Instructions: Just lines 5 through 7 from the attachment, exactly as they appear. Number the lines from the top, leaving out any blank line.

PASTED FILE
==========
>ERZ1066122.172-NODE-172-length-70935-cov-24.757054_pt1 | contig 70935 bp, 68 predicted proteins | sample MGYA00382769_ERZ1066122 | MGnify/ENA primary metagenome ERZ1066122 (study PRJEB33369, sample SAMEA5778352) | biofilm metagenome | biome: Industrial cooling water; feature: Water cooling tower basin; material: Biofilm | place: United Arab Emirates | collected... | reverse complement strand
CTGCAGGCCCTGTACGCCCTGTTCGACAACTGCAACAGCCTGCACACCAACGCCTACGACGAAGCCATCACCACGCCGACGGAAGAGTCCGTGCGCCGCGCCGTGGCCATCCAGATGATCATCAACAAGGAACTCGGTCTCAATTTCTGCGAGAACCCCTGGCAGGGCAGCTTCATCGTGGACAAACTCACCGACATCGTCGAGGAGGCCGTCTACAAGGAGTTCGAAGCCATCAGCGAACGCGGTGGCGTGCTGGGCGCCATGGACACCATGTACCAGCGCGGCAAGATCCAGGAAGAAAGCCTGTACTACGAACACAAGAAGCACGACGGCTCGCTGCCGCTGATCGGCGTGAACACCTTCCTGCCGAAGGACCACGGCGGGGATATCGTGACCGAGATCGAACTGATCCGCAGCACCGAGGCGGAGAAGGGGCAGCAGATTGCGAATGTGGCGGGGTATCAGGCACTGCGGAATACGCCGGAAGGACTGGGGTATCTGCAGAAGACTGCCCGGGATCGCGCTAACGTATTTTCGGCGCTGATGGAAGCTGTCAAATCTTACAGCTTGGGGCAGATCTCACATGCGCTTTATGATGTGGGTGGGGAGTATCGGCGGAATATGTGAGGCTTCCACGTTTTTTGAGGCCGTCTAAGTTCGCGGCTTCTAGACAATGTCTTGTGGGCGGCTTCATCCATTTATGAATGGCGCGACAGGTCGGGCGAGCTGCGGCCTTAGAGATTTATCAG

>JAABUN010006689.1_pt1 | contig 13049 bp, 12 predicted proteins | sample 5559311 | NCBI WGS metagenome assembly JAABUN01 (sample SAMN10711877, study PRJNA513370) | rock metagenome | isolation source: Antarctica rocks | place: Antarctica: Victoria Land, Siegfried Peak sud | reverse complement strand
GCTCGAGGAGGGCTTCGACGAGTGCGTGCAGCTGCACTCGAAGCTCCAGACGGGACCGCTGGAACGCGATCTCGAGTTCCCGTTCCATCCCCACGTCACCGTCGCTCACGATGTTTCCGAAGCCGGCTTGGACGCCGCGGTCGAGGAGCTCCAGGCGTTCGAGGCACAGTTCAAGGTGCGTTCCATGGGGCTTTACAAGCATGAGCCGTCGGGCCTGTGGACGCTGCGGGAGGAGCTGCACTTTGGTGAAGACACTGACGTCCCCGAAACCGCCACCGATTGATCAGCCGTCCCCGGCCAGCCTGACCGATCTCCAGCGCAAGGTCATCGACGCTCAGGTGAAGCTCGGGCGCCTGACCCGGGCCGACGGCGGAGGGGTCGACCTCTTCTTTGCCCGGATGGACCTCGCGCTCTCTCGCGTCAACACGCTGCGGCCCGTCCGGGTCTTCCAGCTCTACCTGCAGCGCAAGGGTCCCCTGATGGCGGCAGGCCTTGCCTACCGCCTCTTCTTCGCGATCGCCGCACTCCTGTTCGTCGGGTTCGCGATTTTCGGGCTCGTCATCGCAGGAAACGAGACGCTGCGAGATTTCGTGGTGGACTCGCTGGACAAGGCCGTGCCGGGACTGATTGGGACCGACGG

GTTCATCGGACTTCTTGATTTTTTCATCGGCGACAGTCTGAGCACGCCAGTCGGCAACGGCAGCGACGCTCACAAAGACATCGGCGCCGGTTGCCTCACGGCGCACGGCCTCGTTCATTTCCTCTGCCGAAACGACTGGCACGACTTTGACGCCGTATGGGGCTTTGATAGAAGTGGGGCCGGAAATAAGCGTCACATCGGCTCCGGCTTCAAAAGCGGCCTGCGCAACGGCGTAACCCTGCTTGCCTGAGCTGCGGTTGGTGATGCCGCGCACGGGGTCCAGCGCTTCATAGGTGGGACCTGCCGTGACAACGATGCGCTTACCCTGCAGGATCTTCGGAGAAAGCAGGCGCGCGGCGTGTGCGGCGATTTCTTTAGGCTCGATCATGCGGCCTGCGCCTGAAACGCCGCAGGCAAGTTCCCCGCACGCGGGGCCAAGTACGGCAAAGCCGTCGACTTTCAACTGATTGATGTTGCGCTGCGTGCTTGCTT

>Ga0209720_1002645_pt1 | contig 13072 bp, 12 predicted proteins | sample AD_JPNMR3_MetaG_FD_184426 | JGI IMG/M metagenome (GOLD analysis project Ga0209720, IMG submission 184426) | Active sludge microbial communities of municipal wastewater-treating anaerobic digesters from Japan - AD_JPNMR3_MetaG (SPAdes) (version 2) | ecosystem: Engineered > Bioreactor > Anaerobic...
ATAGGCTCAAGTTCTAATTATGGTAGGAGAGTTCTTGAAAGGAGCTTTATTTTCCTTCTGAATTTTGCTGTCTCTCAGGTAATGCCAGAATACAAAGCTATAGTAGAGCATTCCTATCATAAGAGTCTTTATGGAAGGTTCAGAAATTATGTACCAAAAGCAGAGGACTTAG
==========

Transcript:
GTTCATCGGACTTCTTGATTTTTTCATCGGCGACAGTCTGAGCACGCCAGTCGGCAACGGCAGCGACGCTCACAAAGACATCGGCGCCGGTTGCCTCACGGCGCACGGCCTCGTTCATTTCCTCTGCCGAAACGACTGGCACGACTTTGACGCCGTATGGGGCTTTGATAGAAGTGGGGCCGGAAATAAGCGTCACATCGGCTCCGGCTTCAAAAGCGGCCTGCGCAACGGCGTAACCCTGCTTGCCTGAGCTGCGGTTGGTGATGCCGCGCACGGGGTCCAGCGCTTCATAGGTGGGACCTGCCGTGACAACGATGCGCTTACCCTGCAGGATCTTCGGAGAAAGCAGGCGCGCGGCGTGTGCGGCGATTTCTTTAGGCTCGATCATGCGGCCTGCGCCTGAAACGCCGCAGGCAAGTTCCCCGCACGCGGGGCCAAGTACGGCAAAGCCGTCGACTTTCAACTGATTGATGTTGCGCTGCGTGCTTGCTT

>Ga0209720_1002645_pt1 | contig 13072 bp, 12 predicted proteins | sample AD_JPNMR3_MetaG_FD_184426 | JGI IMG/M metagenome (GOLD analysis project Ga0209720, IMG submission 184426) | Active sludge microbial communities of municipal wastewater-treating anaerobic digesters from Japan - AD_JPNMR3_MetaG (SPAdes) (version 2) | ecosystem: Engineered > Bioreactor > Anaerobic...
ATAGGCTCAAGTTCTAATTATGGTAGGAGAGTTCTTGAAAGGAGCTTTATTTTCCTTCTGAATTTTGCTGTCTCTCAGGTAATGCCAGAATACAAAGCTATAGTAGAGCATTCCTATCATAAGAGTCTTTATGGAAGGTTCAGAAATTATGTACCAAAAGCAGAGGACTTAG